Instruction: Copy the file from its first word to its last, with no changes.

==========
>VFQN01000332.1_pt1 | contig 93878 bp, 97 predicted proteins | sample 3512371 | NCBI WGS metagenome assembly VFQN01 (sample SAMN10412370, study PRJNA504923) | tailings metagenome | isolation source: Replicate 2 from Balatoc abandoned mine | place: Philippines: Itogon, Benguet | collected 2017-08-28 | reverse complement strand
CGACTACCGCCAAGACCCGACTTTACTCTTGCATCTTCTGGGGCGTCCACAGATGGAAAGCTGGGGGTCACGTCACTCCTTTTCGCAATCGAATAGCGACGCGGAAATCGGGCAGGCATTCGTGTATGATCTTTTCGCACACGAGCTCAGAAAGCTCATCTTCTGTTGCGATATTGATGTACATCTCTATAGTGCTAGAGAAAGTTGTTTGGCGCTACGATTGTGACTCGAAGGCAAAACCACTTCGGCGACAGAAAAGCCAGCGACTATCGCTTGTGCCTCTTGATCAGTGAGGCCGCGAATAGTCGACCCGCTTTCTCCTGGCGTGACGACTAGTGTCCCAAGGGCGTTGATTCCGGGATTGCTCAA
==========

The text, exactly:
>VFQN01000332.1_pt1 | contig 93878 bp, 97 predicted proteins | sample 3512371 | NCBI WGS metagenome assembly VFQN01 (sample SAMN10412370, study PRJNA504923) | tailings metagenome | isolation source: Replicate 2 from Balatoc abandoned mine | place: Philippines: Itogon, Benguet | collected 2017-08-28 | reverse complement strand
CGACTACCGCCAAGACCCGACTTTACTCTTGCATCTTCTGGGGCGTCCACAGATGGAAAGCTGGGGGTCACGTCACTCCTTTTCGCAATCGAATAGCGACGCGGAAATCGGGCAGGCATTCGTGTATGATCTTTTCGCACACGAGCTCAGAAAGCTCATCTTCTGTTGCGATATTGATGTACATCTCTATAGTGCTAGAGAAAGTTGTTTGGCGCTACGATTGTGACTCGAAGGCAAAACCACTTCGGCGACAGAAAAGCCAGCGACTATCGCTTGTGCCTCTTGATCAGTGAGGCCGCGAATAGTCGACCCGCTTTCTCCTGGCGTGACGACTAGTGTCCCAAGGGCGTTGATTCCGGGATTGCTCAA